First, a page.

Editorial: If caught, ‘El Chapo’ should be tried in U.S.

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Federal Police stand guard near a half-built house near the Altiplano maximum security prison in Almoloya, west of Mexico City, Monday. A widespread manhunt that included highway checkpoints, stepped up border security and closure of an international airport failed to turn up any trace of Mexican drug kingpin Joaquin “El Chapo” Guzman by Monday, more than 24 hours after he escaped through an underground tunnel leading from his Altiplano prison cell’s shower area. (AP Photo/Marco Ugarte)

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Look no farther than the shooting death of 7-year-old Amari Brown to understand how the prison escape Saturday night of Mexican drug kingpin Joaquin “El Chapo” Guzman is bad news for Chicago.

Amari was gunned down accidentally on July 4 in a gang dispute, it is believed, fueled by illegal drugs. Where did those drugs come from? Guzman’s Sinaloa cartel is the major source of the drugs that come to Chicago.

The cartel also uses Chicago as a distribution center for sales elsewhere in the country. Back in 2009, then-U.S. Attorney Patrick Fitzgerald said Sinaloa brought nearly $6 billion worth of illegal drugs narcotics mostly to the Chicago area from 1990 to 2008. In 2010, the Justice Department said the Chicago area was the top U.S. destination for heroin and No. 2 for cocaine and marijuana.

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An escape that helps Guzman and Sinaloa can only serve to deepen the drug-fueled gang wars in Chicago. It’s the cartel at the top that leads to the violence on the street.

Guzman, long known as the No. 1 supplier of illegal drugs to the United States, had already bribed his way out previously from a Mexican prison. After he was recaptured last year, U.S. officials saidthey would try to extradite him, although it’s not clear whether they ever filed an official request.

If the widespread manhunt now under way tracks Guzman down, the United States must insist that he be held in an American prison. If he can saunter so easily out of Mexico’s most secure prison — a mile-long tunnel leading to his prison shower had ventilation, lighting and even a motorcycle — we can never feel certain Mexico can hold him, should he be re-arrested.

In an American maximum-security prison, he’d be kept in a cell, taken out only under heavy guard and watched closely. Compare that with Guzman’s life of leisure in Puente Grande, his first maximum-security prison, where he reportedly lolled around watching films, eating gourmet cuisine, sipping fine wine, importing prostitutes and even enjoying parties at Christmastime before he escaped in 2001.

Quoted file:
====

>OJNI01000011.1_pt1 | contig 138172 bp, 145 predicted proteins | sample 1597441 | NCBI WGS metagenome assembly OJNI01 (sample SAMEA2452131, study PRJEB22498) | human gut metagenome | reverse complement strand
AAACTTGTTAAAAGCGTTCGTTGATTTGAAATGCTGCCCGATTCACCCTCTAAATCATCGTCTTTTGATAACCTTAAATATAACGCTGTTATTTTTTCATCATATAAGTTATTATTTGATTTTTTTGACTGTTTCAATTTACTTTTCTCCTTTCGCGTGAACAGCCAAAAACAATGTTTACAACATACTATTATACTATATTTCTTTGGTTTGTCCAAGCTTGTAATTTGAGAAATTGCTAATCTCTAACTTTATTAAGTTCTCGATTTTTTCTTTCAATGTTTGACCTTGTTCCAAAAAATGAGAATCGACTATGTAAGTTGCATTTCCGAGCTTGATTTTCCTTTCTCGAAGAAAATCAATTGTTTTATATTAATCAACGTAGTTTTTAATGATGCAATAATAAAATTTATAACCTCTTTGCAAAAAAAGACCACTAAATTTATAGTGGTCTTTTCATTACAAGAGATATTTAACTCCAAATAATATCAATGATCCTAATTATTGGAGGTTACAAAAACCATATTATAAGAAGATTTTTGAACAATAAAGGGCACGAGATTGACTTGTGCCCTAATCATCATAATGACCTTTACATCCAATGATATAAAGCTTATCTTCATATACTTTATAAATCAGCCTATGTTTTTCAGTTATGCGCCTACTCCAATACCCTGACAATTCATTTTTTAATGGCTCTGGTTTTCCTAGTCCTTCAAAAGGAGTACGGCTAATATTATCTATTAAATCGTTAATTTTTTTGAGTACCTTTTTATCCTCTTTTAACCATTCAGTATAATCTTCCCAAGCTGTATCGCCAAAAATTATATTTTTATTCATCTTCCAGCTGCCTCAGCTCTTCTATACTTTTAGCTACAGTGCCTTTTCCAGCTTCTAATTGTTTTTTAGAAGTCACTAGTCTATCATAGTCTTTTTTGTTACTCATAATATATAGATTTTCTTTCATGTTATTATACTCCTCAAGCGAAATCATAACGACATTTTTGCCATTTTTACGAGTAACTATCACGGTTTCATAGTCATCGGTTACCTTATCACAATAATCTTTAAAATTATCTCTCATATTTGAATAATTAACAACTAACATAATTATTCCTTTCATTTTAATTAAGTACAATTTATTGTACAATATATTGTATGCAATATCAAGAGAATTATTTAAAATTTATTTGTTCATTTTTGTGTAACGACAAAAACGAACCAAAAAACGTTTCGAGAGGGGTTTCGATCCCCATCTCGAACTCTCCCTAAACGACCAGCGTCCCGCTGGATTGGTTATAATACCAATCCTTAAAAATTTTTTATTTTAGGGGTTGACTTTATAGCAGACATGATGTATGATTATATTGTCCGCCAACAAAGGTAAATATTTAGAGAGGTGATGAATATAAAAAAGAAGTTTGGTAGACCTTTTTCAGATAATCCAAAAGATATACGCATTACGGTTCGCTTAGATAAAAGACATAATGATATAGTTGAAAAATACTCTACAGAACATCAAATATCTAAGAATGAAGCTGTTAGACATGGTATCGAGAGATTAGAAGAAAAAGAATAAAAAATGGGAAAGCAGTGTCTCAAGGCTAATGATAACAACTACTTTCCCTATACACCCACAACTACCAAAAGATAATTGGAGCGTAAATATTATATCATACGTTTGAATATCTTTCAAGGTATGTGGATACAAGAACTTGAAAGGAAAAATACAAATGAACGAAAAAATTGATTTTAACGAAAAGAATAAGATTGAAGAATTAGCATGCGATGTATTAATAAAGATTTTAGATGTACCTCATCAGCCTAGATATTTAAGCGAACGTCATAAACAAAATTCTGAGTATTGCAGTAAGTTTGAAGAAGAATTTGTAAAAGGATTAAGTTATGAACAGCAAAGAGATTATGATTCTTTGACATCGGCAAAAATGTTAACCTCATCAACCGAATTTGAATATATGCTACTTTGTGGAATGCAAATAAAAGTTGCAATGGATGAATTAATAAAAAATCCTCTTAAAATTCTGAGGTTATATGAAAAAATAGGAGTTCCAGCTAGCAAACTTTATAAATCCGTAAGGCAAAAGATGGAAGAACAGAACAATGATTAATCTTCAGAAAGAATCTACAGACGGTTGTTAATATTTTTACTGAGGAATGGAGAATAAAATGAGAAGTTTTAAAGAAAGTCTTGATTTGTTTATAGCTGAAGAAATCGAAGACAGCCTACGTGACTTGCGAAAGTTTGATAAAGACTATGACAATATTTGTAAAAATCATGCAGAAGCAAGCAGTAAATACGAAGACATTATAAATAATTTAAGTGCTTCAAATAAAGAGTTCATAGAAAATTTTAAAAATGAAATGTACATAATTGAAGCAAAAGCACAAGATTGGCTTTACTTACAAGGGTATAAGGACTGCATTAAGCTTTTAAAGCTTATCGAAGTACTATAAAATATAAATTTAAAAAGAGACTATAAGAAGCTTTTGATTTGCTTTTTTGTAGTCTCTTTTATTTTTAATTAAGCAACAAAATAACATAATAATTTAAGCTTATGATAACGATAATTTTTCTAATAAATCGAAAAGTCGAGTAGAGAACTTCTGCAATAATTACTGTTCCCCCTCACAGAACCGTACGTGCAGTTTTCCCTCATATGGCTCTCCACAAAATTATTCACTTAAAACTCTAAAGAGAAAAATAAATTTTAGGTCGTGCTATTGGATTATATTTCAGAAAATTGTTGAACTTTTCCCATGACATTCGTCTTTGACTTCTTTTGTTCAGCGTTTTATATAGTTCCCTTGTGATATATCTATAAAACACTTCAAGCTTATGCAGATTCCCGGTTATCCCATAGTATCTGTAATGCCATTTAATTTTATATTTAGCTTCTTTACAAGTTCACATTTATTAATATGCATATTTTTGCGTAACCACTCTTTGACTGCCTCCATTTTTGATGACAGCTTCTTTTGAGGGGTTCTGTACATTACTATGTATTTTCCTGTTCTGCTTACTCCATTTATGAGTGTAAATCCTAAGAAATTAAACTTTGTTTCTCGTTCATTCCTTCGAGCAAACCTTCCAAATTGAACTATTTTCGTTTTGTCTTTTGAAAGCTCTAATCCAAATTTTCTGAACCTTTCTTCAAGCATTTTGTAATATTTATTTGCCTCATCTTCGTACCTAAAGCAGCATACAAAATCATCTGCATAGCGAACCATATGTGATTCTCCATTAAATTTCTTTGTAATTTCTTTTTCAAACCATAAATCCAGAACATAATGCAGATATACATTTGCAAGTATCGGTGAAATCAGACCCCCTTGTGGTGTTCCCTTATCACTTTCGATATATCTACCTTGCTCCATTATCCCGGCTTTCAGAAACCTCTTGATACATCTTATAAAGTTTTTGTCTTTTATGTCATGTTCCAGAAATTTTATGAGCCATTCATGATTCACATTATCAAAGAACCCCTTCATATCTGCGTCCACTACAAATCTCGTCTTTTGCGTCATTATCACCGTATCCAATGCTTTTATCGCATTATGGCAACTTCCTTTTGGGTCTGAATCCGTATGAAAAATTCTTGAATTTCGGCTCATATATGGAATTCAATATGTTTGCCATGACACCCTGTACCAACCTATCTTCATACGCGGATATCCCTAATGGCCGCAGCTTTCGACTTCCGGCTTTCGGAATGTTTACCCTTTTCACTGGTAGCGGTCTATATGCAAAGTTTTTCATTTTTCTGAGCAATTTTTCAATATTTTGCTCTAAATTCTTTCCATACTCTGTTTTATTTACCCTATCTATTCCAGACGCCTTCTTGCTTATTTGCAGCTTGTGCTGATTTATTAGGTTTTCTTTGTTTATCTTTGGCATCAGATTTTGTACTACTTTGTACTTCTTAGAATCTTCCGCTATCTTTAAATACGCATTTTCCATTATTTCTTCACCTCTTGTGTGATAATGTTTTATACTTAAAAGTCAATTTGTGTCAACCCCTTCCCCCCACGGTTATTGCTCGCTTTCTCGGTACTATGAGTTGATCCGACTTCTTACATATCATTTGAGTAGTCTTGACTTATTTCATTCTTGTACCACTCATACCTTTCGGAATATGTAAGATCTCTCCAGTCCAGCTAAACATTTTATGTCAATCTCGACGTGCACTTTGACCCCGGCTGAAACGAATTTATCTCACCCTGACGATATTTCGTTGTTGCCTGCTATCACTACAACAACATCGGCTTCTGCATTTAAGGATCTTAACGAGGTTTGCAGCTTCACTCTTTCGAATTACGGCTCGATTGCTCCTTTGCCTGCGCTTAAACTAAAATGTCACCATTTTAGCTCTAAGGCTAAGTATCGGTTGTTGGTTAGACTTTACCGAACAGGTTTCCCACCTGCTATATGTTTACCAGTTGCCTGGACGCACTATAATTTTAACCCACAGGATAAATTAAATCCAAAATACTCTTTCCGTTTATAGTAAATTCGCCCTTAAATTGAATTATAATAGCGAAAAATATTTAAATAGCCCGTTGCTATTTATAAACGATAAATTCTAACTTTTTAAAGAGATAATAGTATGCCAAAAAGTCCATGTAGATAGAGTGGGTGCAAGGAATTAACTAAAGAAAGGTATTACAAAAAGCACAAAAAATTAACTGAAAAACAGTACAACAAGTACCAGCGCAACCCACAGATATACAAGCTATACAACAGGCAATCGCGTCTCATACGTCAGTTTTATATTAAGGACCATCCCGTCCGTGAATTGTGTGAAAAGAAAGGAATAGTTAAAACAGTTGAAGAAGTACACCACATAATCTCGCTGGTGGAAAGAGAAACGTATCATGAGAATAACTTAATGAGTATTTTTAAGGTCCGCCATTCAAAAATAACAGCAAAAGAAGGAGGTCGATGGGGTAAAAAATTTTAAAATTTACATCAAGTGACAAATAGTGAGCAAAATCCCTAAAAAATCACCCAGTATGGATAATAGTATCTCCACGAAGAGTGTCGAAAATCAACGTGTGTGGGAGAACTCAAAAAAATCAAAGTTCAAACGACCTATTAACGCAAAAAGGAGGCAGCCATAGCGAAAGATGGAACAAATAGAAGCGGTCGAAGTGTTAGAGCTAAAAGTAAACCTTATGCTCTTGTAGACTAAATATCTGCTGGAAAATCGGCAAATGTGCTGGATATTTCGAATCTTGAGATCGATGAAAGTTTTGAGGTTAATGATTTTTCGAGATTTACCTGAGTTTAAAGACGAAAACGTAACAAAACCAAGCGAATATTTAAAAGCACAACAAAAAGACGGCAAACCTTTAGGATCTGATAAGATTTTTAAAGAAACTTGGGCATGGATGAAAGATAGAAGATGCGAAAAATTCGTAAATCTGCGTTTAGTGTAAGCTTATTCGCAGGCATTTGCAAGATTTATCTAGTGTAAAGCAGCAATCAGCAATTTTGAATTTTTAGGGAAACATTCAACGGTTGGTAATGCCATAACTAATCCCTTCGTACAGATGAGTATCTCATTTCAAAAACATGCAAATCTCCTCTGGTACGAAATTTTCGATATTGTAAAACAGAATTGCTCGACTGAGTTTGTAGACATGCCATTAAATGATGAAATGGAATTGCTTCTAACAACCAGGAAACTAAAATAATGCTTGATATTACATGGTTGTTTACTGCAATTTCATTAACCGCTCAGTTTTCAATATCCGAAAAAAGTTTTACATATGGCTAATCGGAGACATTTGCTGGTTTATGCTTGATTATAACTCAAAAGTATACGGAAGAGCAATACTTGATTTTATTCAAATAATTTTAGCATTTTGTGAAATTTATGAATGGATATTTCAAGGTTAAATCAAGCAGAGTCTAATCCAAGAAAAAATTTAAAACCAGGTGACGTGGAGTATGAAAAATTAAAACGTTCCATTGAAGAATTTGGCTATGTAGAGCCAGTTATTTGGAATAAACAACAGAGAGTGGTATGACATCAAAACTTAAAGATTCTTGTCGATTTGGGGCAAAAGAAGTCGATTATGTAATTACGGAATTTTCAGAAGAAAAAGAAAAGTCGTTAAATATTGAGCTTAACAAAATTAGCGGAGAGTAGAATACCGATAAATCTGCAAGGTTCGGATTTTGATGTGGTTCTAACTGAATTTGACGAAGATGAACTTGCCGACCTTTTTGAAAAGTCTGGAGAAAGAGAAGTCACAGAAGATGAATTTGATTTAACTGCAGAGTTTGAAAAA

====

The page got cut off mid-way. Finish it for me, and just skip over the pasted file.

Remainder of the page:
In Mexico, officials knew that Sinaloa had a history of digging tunnels. Yet no one noticed someone digging one right under the Altiplano prison, from which no one had even before escaped? The vaunted security — the surrounding air space is a no-fly zone, airwaves are restricted to prevent cell phone communications — proved worthless. How many prison guards and even higher officials are beholden to El Chapo?

Mexico prefers to try drug suspects itself, but it is simply incapable of holding dangerous drug lords, who have tentacles everywhere in their home country, and great leverage through rewards and threats. Mexican officials had promised Guzman could never escape, but his departure couldn’t have been much easier if he had called a limo to pick him up at the front gate.

Guzman also has been charged with serious crimes in the United States, which means if he is caught again, he can be brought here and put on trial. He has multiple federal drug trafficking indictments on his rap sheet, and the U.S. Drug Enforcement Administration put him on its most-wanted list. So did the Chicago Crime Commission.

On Monday, the White House said U.S. Attorney General Loretta Lynch had spoken with Mexico’s attorney general the day after the escape and that the United States is offering Mexico its full support.

That’s not enough. We should also be insisting we’re first in line to try him should he be rearrested. That wouldn’t stop the flow of illegal drugs to Chicago. But it would be a start.

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